Temperatures in Canadian Arctic highest in 44,000 years

By on November 1, 2013
Gifford Miller collecting dead plant samples from beneath a Baffin Island ice cap. University of Colorado.

Gifford Miller collecting dead plant samples from beneath a Baffin Island ice cap. University of Colorado.

Researchers at the University of Colorado have found that summer temperatures in the Canadian Arctic are at their highest levels in 44,000 years, according to a release. They say that temperatures measured in the area during the last 100 years are higher now than any other century over the 44,000-year period.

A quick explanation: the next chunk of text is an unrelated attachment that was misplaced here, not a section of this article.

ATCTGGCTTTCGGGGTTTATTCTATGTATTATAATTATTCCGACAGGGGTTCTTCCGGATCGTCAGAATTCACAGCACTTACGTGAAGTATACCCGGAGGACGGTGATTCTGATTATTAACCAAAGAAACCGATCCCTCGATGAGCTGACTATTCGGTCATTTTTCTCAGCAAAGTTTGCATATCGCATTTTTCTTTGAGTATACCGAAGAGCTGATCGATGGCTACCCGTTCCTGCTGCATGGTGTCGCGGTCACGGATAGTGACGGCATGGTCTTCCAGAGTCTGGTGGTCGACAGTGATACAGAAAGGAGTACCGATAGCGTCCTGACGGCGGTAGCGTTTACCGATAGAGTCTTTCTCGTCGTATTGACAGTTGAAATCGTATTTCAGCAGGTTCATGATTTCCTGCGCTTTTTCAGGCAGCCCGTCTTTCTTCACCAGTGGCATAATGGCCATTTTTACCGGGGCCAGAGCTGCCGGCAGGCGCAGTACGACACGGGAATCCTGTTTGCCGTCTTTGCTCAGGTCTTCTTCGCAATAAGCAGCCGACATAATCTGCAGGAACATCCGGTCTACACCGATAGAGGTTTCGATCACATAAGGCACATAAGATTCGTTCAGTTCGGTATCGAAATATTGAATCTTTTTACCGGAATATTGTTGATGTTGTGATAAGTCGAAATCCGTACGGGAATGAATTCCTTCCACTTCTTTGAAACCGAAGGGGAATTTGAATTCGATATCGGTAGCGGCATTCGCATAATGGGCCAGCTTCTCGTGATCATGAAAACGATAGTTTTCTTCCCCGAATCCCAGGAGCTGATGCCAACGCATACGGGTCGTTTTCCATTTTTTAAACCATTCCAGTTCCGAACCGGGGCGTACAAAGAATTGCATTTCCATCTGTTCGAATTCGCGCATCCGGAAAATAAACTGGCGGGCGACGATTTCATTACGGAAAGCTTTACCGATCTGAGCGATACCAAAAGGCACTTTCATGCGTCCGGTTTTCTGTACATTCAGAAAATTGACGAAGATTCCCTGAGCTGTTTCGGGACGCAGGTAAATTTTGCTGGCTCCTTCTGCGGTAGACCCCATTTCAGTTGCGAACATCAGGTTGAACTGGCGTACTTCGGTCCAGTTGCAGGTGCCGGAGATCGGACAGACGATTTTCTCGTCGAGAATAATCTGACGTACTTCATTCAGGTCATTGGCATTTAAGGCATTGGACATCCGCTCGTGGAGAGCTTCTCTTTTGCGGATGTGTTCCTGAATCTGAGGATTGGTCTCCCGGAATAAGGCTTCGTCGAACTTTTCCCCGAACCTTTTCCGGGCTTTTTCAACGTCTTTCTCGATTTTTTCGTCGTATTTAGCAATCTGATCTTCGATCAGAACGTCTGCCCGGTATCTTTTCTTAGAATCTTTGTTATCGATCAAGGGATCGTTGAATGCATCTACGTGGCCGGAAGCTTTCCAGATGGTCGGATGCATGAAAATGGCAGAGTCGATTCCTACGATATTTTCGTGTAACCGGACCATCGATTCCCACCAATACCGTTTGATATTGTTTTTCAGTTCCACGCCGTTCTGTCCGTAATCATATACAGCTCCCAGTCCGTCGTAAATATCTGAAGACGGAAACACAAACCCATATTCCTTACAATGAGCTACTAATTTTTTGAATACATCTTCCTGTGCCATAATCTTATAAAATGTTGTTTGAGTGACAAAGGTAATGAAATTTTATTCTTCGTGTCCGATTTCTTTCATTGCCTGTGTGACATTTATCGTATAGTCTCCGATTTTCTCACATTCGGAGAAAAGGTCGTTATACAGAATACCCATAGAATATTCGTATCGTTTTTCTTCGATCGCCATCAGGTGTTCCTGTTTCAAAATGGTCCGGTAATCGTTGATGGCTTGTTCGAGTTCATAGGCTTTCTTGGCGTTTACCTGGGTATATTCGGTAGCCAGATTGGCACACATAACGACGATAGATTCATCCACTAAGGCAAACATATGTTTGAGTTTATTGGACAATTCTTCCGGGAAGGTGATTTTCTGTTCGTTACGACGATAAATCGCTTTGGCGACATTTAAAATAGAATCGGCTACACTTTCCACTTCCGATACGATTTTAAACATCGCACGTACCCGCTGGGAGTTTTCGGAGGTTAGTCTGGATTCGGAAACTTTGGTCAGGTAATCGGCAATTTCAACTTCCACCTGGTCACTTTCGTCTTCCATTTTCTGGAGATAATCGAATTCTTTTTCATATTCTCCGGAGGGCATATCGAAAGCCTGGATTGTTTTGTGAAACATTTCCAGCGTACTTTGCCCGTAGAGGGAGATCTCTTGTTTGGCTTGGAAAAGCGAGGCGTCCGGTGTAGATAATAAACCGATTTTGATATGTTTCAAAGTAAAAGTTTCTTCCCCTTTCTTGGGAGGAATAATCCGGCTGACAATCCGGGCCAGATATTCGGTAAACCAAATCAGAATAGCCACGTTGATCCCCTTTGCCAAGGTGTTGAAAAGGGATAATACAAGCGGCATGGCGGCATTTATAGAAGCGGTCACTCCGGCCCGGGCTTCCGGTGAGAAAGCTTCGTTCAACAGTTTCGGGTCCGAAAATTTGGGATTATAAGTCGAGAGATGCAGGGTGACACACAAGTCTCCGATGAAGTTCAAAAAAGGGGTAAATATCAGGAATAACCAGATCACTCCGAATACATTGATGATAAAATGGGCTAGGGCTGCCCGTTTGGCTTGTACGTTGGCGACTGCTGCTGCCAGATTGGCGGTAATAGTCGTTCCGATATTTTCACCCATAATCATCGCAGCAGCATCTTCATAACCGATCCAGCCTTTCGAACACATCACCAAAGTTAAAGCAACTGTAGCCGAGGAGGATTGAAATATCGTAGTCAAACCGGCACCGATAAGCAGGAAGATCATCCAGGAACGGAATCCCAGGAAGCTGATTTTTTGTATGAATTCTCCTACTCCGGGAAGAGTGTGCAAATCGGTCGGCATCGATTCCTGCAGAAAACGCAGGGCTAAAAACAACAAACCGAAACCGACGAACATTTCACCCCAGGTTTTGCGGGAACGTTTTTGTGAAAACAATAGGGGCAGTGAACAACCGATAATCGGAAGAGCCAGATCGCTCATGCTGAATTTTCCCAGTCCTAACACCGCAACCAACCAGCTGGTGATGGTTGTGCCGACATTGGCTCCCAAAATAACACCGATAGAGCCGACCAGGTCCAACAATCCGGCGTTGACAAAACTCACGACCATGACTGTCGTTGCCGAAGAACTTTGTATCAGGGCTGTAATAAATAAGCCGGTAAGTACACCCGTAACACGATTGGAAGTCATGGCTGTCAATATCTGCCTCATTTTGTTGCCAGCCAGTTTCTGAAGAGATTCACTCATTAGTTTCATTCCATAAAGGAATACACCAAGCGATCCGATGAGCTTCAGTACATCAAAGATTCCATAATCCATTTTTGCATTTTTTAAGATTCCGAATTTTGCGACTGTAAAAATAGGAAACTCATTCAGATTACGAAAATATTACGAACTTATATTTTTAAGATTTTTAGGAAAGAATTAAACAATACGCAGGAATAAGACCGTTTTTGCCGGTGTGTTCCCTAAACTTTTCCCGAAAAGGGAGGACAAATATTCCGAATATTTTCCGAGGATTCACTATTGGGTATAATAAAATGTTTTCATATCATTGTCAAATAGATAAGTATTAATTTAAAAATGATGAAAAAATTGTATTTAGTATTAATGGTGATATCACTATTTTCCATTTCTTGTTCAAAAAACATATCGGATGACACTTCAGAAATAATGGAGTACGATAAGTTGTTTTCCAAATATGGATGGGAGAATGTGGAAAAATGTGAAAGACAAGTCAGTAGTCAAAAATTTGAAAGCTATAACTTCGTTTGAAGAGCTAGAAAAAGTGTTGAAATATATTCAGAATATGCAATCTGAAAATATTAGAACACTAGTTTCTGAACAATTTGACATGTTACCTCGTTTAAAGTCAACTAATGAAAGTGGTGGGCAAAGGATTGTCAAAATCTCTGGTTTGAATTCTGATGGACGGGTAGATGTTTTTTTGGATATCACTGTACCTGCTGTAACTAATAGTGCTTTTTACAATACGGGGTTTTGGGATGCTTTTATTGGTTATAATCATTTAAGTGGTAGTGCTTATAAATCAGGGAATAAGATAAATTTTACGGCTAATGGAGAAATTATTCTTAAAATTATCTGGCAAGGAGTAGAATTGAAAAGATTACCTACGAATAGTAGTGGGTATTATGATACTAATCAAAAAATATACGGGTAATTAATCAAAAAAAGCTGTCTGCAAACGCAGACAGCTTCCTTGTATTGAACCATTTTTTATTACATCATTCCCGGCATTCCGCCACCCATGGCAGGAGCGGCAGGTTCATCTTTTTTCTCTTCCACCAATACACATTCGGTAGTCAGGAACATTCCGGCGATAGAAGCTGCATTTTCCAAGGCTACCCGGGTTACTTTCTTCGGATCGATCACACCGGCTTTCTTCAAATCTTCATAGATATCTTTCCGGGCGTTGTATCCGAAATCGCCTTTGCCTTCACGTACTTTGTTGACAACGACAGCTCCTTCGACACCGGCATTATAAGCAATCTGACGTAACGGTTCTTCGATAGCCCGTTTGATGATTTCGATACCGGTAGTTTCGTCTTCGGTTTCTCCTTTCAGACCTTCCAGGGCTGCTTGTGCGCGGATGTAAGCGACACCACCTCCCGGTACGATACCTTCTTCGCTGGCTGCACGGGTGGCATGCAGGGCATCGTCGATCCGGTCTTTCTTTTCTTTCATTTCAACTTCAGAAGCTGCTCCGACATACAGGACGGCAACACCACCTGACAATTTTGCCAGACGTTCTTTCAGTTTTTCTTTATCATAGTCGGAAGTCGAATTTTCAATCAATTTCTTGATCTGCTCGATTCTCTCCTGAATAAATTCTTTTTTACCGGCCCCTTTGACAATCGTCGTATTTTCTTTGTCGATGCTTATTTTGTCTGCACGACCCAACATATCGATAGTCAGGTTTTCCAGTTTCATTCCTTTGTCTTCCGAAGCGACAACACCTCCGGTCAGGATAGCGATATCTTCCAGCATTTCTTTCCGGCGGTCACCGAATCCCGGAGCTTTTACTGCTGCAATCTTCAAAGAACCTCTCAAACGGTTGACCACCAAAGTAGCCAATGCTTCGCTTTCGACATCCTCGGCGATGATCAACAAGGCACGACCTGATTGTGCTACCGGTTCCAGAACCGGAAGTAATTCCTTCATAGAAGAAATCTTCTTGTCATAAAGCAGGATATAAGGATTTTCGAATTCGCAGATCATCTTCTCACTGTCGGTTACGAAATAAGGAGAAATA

The scientists used radiocarbon dating to study clumps of moss emerging from ice caps. The dating technique – which is only accurate to about 50,000 years – showed that current temperatures in the Canadian Arctic have not been matched or exceeded since the last glacial period.

Radiocarbon dating was also done on 145 plants on an island near Greenland that were also exposed due to receding ice. The dates, when taken into consideration with ice cores collected from the Greenland Ice Sheet, helped the researchers determine the last time the Arctic was as warm as it is today: roughly 120,000 years ago.

Image: Gifford Miller collecting dead plant samples from beneath a Baffin Island ice cap. (Credit: University of Colorado)

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